Horses are owned by people all over the world, whether it’s for work, for sport, or as a hobby, as we cover in our posts. Yet, the opportunities to see horses or spend time with them vary from one country to the next. For example, you might wonder whether there’s any chance of seeing an equine culture when you visit the Asian country of Vietnam.
The Basics of Horses in Vietnam
While Vietnam isn’t particularly known for its horses, you’ll see them being put to work in a variety of roles across the country. This is especially true in rural locations, while in cities they’re often owned by wealthy families who ride them at equestrian centres.
One of the interesting things about horses in Vietnam is that they have a breed known as the Vietnamese Hmong. These animals are white with blue eyes. They are descended from Mongolian horses, which played a big part in the history of horse riding. They’re small and sturdy, without a lot of maintenance needs, but capable of growing bigger if they’re looked after well.
How to See Horses Here?
One of the simplest ways to get in close contact with horses is to take a trip to a rural location. You’ll see them in many villages, while there are also some large horse breeding farms dotted across the land, such as the breeding centre at Song Cong town which is in the Thai Nguyen province.
Many working farms also use horses to help with daily tasks. Some visitors complain that their horses are often poorly looked after, but the truth is that many farmers see their animals simply as work tools. Hippo Farm in Bien Hoa is a more relaxed setting as it offers the chance to take part in various equestrian activities while staying in bungalows. They offer one-hour riding classes as well as a variety of group activities.
The Pony Club in Hanoi and Ho Chi Minh City is another place where you can enjoy riding well-looked-after horses on a variety of different trips. Another option to consider is that of a riding tour, which is one of the best ways of getting to see the natural beauty of the country.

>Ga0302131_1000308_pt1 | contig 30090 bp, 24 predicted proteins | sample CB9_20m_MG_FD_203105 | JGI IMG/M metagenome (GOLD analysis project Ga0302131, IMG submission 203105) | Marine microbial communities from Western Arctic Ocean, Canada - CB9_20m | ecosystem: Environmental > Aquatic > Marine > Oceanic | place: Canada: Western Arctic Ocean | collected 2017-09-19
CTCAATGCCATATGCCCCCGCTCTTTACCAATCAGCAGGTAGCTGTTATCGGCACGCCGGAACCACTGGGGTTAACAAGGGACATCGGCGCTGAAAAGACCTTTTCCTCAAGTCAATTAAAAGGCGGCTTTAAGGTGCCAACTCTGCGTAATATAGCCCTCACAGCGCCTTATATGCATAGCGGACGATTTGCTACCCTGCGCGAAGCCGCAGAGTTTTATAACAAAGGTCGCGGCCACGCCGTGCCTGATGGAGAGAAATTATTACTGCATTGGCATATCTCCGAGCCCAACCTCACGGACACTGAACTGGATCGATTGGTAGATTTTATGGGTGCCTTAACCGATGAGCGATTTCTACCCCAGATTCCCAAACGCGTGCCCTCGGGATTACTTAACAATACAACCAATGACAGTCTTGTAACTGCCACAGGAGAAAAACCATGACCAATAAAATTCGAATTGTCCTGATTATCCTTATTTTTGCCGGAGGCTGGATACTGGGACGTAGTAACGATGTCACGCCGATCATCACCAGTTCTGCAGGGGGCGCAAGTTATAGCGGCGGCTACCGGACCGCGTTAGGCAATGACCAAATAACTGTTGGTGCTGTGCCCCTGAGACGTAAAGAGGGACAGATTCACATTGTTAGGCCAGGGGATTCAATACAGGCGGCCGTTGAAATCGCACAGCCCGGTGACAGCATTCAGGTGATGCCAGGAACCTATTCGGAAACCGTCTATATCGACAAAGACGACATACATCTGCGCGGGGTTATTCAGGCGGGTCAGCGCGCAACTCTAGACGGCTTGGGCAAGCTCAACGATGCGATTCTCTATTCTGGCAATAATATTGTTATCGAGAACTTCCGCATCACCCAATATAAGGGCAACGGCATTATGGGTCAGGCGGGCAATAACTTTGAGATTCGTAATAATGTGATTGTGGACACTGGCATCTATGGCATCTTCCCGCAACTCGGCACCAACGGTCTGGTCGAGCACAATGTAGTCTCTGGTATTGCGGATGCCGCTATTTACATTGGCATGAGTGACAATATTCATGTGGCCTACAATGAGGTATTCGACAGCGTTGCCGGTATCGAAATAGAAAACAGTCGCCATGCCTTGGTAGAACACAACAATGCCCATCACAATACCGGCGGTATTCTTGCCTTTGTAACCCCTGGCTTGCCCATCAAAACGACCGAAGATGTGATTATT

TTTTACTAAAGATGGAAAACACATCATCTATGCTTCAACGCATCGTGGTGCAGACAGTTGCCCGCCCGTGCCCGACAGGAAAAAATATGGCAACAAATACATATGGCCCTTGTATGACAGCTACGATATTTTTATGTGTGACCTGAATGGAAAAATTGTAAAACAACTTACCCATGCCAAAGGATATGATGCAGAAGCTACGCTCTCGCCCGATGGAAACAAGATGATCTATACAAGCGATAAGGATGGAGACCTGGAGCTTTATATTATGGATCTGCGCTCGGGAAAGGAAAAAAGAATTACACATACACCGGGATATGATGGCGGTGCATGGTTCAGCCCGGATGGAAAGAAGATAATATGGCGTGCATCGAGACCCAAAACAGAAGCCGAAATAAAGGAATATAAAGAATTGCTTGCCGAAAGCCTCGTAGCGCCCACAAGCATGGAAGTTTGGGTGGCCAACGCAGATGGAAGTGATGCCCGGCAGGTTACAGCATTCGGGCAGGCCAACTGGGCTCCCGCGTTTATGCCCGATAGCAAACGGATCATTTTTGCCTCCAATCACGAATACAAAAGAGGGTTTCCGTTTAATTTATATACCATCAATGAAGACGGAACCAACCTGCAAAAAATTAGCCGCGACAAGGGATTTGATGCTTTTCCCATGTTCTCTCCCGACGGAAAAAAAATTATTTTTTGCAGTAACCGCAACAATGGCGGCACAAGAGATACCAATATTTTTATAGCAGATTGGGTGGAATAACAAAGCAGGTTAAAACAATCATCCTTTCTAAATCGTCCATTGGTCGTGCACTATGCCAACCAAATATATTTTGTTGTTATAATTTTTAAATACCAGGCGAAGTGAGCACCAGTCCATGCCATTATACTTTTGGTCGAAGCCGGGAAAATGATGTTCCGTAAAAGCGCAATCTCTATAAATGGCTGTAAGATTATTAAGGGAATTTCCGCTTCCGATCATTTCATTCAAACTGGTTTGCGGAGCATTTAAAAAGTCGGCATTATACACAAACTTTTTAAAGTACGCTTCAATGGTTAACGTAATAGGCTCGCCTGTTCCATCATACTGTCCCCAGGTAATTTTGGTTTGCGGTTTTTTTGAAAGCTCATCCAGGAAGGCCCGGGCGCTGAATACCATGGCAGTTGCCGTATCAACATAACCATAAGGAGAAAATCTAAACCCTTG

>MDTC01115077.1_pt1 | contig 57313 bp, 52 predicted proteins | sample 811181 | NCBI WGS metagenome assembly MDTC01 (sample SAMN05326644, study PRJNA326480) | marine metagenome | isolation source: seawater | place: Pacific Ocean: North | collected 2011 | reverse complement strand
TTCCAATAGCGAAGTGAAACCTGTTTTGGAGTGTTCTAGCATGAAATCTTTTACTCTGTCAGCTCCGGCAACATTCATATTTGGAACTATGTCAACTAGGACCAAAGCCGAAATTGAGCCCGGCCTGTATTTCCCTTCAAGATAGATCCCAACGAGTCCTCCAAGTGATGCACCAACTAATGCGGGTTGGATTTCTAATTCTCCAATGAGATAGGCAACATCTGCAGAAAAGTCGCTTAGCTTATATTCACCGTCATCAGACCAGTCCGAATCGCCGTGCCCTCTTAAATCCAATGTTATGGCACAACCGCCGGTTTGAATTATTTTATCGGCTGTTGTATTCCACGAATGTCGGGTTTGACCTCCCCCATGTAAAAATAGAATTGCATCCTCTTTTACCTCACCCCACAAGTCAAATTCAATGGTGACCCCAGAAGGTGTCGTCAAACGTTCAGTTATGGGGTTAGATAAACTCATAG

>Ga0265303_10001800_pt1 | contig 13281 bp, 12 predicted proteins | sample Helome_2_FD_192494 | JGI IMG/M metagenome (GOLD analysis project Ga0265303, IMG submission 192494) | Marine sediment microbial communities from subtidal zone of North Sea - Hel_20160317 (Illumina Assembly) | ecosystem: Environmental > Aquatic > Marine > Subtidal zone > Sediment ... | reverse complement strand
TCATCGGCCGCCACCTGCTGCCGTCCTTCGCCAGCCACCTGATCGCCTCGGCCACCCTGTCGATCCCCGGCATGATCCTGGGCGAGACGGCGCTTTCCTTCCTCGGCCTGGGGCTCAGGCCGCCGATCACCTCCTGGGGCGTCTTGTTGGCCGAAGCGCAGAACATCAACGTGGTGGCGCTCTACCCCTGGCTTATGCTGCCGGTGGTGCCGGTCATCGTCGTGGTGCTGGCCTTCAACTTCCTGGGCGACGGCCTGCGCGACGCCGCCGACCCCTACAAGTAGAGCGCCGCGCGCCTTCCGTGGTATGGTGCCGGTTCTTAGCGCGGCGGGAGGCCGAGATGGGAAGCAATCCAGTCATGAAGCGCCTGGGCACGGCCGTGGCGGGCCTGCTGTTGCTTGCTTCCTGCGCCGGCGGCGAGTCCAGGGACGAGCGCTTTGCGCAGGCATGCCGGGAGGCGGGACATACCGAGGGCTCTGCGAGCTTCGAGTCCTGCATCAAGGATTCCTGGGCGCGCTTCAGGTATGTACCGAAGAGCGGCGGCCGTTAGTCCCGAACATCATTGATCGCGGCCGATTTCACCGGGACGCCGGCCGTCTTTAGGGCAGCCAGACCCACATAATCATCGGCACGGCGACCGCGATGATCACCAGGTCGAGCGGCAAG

The atmospheric Cu Lan Village – Làng Cù Lần is one of the options you’ll see online. Classed by UNESCO as a heritage site and increasingly popular with travellers, it’s an ideal setting for getting out on a horse to explore the rolling countryside and soak up the traditional feel of the area.
Horses for Sports and Festivals
Like in many other parts of the world, Vietnam has a strong sporting tradition linked to horses. Horse racing began towards the end of the 19th century and while it’s been interrupted several times for various reasons, it remains a hugely popular activity among the Vietnamese people.
Most of the horses that take part are bred nationally, although a few dozen thoroughbred horses were imported from Australia at the start of this century to help them begin a thoroughbred breeding program in Vietnam.
There’s currently a single horse racing track here, which is the Saigon Racing Club. Renovated in 2005, it’s witnessed steady growth in recent years and there’s a thoroughbred racing meeting at the weekend just about every week of the year. Only thoroughbreds use a handicap system, with local ponies not having weight added to them before races.
Betting on international horses races is also permitted, as we can see on this site that introduces cá cược thể thao trực tuyến, which is the name for online sports betting in the Vietnamese language. They list a selection of global betting sites like 22Bet and 1XBet, that can be used by people in Vietnam looking to bet on horse races across the globe. A variety of local payment methods are accepted in Vietnam, and a welcome bonus is added when a new player signs up.
The future of horse racing here seems bright, with the Olympic horse-riding club in Lam Dong opening a couple of years ago. This is part of the country’s efforts to join the International Governing Body of Equestrian Sports so that they can take part in international equestrian competitions. For the moment, the annual horse racing event held in Bắc Hà town is one of the highlights of a trip here, with a traditional feel as the Hmong riders race around the track in front of an excited crowd.
As we’ve seen, there’s an interesting variety of ways of seeing the equine culture in different parts of Vietnam, ranging from the traditional to the modern.